Overall, dialysis patients tend to have higher serum magnesium concentrations than controls. The serum concentrations are largely dependent on the dialysate composition unless the patient is ingesting excess magnesium. However, like all predominately intracellular ions, the serum magnesium concentration does not necessarily reflect total body balance.

Magnesium-based phosphate binders have been used since the mid-1980s and were initially introduced to replace aluminum-containing binders. Magnesium hydroxide use was complicated by diarrhea and mild hyperkalemia [11]. Magnesium carbonate (MgCO3) proved more effective and resulted in fewer side effects. When substituted for aluminum hydroxide (AlOH3), it provided equal control of phosphorus, without increases in serum magnesium. To achieve this goal, the investigators eliminated magnesium from the dialysate [12]. A combination of MgCO3 and calcium carbonate (CaCO3) was used in 32 peritoneal dialysis patients, again using a magnesium free dialysate, and demonstrated equal phosphorus control over 1 year compared with CaCO3 or AlOH3. In a crossover-designed hemodialysis study, MgCO3 was added at a starting dose of 750 mg/day (214 mg elemental magnesium) and CaCO3 was reduced by 50% [13]. The magnesium dose was uptitrated to achieve a phosphorus of <6 mg/dl. In this study, the dialysate magnesium was decreased from 0.75 (1.5 mEq/l) to 0.25 mM (0.5 mEq/l) during the period of magnesium administration. Overall, phosphorus was well controlled without an increase in serum magnesium concentrations. In a randomized trial of MgCO3/CaCO3 versus calcium acetate in hemodialysis patients on a standard 0.375 mM (0.75 mEq/l) magnesium bath, phosphorus was equally controlled, while the net calcium ingestion was significantly less in the MgCO3-treated group [14]. The serum magnesium did increase in the magnesium-treated group, although it was well tolerated. In the largest study over 24 weeks, 204 patients completed a randomized trial of MgCO3/Ca-acetate versus sevelamer hydrochloride. All patients were dialyzed against a 0.5 mM magnesium dialysate. Phosphorus control was overall noninferior in the MgCO3 group [15]. Although the serum magnesium and calcium were slightly higher in the MgCO3/Ca-acetate group, the medication was well tolerated without serious short-term adverse events. In a phase 2 trial of an iron-magnesium hydrocarbonate phosphate binder, 1 or 2 g three times a day with meals resulted in a statistically significant reduction in the serum phosphorus. The 1 g dose was well tolerated, while the 2 g dose resulted in a statistically higher number of adverse events resulting in drug discontinuation [16].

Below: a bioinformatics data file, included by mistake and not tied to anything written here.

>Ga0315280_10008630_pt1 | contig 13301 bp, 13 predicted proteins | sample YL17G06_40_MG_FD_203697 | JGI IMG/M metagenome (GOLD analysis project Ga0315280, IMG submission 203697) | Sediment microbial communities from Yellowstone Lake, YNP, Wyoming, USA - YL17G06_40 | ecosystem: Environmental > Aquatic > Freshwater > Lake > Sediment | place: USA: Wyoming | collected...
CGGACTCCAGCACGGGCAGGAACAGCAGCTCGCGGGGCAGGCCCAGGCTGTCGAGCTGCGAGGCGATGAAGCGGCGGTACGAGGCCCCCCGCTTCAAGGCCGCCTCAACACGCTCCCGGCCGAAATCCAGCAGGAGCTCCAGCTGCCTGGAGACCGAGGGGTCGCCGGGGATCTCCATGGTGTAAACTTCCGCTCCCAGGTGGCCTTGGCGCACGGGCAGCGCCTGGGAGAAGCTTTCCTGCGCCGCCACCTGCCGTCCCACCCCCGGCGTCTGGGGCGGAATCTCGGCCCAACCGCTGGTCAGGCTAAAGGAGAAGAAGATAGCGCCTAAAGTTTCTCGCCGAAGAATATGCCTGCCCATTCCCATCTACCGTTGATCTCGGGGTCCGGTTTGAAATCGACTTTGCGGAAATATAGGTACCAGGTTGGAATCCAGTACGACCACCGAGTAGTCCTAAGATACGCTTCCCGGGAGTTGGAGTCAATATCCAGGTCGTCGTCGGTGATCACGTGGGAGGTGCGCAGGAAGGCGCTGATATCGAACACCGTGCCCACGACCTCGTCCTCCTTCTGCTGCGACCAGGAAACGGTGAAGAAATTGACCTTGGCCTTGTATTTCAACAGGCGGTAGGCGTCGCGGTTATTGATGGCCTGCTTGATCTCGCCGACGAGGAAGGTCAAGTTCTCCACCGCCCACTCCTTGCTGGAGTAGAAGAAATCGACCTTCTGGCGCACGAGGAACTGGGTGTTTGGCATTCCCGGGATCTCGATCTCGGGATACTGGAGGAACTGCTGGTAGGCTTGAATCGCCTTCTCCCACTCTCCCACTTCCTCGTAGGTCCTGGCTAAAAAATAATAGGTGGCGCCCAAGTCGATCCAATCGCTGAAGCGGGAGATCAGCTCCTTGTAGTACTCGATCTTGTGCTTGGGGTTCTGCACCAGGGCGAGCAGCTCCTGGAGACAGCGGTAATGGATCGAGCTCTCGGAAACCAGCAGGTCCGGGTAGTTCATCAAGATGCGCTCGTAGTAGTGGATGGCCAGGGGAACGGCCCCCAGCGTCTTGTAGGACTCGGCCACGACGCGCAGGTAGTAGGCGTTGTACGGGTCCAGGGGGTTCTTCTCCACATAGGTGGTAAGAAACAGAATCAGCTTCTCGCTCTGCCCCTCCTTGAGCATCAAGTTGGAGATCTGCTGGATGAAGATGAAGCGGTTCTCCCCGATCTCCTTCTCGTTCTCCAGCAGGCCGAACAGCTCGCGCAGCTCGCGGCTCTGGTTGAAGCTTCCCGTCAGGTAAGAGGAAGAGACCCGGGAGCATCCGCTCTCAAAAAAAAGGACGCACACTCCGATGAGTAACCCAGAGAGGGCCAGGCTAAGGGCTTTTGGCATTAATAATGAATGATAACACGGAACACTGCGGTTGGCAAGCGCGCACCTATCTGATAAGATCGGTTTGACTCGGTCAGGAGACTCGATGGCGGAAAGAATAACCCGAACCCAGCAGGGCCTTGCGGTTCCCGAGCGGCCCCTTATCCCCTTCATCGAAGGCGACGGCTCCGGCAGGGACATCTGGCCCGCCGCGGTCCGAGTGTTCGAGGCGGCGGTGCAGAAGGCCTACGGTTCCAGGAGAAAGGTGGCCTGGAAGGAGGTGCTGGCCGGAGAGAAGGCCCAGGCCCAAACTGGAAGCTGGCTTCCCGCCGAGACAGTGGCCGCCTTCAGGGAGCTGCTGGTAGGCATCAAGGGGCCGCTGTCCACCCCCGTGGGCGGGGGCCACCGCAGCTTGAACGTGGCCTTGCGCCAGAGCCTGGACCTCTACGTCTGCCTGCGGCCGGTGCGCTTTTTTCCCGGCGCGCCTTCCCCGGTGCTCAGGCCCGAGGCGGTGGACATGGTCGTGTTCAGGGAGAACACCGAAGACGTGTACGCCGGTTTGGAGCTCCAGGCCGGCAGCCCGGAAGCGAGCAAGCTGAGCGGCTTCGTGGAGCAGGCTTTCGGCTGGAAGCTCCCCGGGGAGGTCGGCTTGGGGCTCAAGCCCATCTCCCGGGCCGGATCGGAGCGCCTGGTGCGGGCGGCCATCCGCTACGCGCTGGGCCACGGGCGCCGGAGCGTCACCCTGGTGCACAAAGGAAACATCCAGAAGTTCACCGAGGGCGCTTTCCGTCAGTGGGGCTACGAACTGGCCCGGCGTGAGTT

General Population

Cardiac arrhythmias are an important complication of magnesium depletion. Both extracellular and/or intracellular magnesium depletion has been implicated in a variety of cardiovascular disturbances including ventricular arrhythmias, especially in patients on digitalis. Magnesium depletion has been associated with a prolonged QTc interval [17], whereas magnesium supplementation has been shown to reduce the QTc intervals even in patients with normal serum magnesium levels [18]. Magnesium depletion also has been implicated in the pathogenesis of torsades de pointes, an arrhythmic disorder that occurs in the presence of QT prolongation. Because of its ability to shorten the QT interval in some studies, magnesium supplementation has been used with some success in treating torsades de pointes [19]. Magnesium has also been shown to attenuate the electrophysiologic effects of hyperkalemia [20] and to control ventricular arrhythmias, including those induced by digitalis [21]. However, the clinical utility of magnesium in preventing cardiac arrhythmias is controversial. Two meta-analyses found that prophylactic magnesium administration decreased the incidence of postcardiothoracic surgery atrial fibrillation [22,23], although the dose of administered magnesium varied widely among trials.

There also appears to be a direct effect of magnesium on the regulation of vascular tone and possibly atherogenesis. A small trial evaluating endothelial function and nitroglycerin-mediated vasodilatation found that oral administration of magnesium for a 6-month period improved flow-mediated vasodilatation and exercise tolerance in patients with stable coronary artery disease [24]. Patients in the active treatment arm received 365 mg of elemental magnesium per day, and tissue levels, measured in sublingual epithelial cells, increased from below normal to within the normal range.

Chronic Kidney Disease